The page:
About this blog

This blog is about the history of the Koo-Wee-Rup Swamp and neighbouring areas, such as Pakenham, Cranbourne and Garfield, and any other historical subjects I feel like writing about. It's my own original research and writing and if you live in the area you may have read some of the stories before in the Koo-Wee-Rup Swamp Historical Society newsletter or the Koo-Wee-Rup township newsletter, The Blackfish, or the Garfield township newsletter, The Spectator.
Heather Arnold.

Wednesday, May 7, 2014

Garfield Railway Station

I have written before about how the construction of the Sale Railway line was the seminal event in the establishment of the town of Garfield.  The Gippsland line to Sale was opened in stages - Sale to Morwell June 1877 (the material for this stage was shipped along the coast to the Port of Sale); Oakleigh to Bunyip October 1877; Moe to Morwell December 1877;  Moe to Bunyip March 1878 and the last stretch from South Yarra to Oakleigh in 1879. Originally, the only Stations between Dandenong and Bunyip were Berwick and Pakenham. However a number of timber sidings developed along this line including the Cannibal Creek Siding built in 1885.  In May 1886, the Cannibal Creek Post Office was established at the Railway Station and this changed its name to the Garfield Railway Post Office on May 16, 1887. The name Garfield came from the assassinated American President, James Garfield, who was shot July 2, 1881 and died September 19, 1881.

View of the Goods Shed at the Railway station in 1920. The Garfield Hall is in the background.
Berwick Pakenham Historical Society photograph

In the book Rigg of the Railways: Station Masters of the Victorian Railways the author Tom Rigg lists the following Station Masters as having served at Garfield.
McLean, Roderick  February 1910 to August 1911
Finnie, Norman  July 1912 - August 1917
McCauley, John Alexander  June 1918 - March 1920
Lanigan, Patrick  September 1919 - February 1919
Mather, James  around 1920,1921
Stewart, Francis David   March 1920 - September 1921
Lang, Elmo Thomas  December 1921 - July 1923
Marks, John Alexander July 1924 - January 1927
Bently, Leslie George  December 1926 - June 1928
 Callaghan, Henry Richard  July 1928 - January 1933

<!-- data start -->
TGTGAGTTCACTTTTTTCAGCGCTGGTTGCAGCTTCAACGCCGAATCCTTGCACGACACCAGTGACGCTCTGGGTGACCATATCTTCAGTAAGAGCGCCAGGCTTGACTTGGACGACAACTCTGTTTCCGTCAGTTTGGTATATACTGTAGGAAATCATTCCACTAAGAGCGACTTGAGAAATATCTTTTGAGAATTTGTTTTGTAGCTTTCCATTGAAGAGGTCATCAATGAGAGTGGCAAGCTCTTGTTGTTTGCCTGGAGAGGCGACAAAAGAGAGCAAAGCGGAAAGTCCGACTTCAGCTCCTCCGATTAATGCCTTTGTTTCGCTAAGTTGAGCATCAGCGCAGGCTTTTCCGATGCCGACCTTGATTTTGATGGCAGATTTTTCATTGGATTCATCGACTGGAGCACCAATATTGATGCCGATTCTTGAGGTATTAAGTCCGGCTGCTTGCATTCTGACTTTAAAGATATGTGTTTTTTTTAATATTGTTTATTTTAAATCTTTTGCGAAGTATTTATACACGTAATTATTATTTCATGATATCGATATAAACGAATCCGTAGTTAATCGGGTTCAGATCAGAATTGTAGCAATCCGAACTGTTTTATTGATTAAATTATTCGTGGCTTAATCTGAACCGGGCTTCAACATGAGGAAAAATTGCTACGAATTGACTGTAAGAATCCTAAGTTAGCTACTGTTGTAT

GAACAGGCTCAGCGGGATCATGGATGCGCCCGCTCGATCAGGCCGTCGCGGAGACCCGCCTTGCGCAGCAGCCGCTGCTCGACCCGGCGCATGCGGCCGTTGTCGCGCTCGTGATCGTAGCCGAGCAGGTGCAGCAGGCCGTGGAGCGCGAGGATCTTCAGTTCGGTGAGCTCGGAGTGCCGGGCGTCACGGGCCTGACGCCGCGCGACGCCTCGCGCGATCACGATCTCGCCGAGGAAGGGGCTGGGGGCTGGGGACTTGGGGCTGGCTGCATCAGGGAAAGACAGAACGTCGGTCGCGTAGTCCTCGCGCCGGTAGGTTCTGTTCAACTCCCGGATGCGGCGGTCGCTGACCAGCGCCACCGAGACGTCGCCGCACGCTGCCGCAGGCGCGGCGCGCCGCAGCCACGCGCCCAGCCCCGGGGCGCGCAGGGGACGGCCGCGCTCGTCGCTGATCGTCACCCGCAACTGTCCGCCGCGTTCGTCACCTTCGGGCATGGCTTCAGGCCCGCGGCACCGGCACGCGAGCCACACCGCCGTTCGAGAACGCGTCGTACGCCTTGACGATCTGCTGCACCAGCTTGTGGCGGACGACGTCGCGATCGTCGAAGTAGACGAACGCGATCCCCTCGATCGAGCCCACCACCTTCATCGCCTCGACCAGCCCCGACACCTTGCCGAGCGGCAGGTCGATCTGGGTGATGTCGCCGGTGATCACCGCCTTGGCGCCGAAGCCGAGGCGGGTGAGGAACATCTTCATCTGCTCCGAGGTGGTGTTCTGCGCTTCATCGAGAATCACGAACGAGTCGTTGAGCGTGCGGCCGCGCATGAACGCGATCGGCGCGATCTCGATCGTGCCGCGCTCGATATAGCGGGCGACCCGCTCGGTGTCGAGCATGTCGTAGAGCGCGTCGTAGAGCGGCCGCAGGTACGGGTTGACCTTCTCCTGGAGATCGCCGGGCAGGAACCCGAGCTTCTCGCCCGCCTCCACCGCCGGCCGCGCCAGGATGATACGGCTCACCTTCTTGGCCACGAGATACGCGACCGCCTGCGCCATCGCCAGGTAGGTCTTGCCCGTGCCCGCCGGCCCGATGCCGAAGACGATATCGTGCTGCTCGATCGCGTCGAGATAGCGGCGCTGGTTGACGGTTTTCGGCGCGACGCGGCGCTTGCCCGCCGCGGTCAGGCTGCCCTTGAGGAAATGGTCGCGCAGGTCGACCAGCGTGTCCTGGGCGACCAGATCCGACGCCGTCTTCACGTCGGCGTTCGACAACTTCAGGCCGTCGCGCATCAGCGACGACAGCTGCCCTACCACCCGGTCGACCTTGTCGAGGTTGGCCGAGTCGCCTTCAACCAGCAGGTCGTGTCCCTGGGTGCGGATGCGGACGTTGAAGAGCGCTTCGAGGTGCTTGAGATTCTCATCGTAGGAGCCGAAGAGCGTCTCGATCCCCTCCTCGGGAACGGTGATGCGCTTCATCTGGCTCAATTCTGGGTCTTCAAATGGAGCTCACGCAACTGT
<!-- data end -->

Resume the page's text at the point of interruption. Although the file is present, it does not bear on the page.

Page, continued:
Hosking, Henry Towers  January 1933 - September 1937. Due to economic depression wife was caretaker part-time at Garfield.
Smith, Arthur Leslie  June 1942 - December 1944        
Graham, Norman Joseph      December 1944 - December 1954. I couldn’t find anyone listed after 1954, but my mother says that a Mr Tighe was the Station Master around the late 1950s/ early1960s.

This is a view from the Station towards Main Street Garfield - taken in the 1980s.

Apparently, Station Masters were classified according to the Station to which they were appointed and Garfield (in 1923 at least) was a Class 8 station, as was its neighbours Tynong and Nar Nar Goon. Bunyip was a Class 7 and so must have had more freight and was therefore busier.  There are other Railway Station employees listed in various sources prior to 1910 but it does appear that Garfield wasn’t busy enough for a permanent Station Master until then. For instance, in Bill Parrish’s notes on the history of Garfield (held at the Berwick Pakenham Historical Society) he lists James Godfrey as ‘Porter in charge’ at Cannibal Creek siding in October 1885 and he became the Post Master in 1886. The Post Masters and Mistresses at Garfield were all Railway employees until around the end of the First World War, when the Post Office moved from the Railway Station.  Bill also lists a Mrs Thomson as being the Station caretaker in 1904.

1965 Garfield Railway Station diagram from www.victorianrailways.net

Over the years, all sorts of produce was loaded at the Garfield Railway Station - livestock, milk and other dairy products (such as cheese from the Cora Lynn factory), chaff and timber. There was a spur line that went off the main line to the Goods Shed and loading area (where the car park is now on the Highway side of the railway line)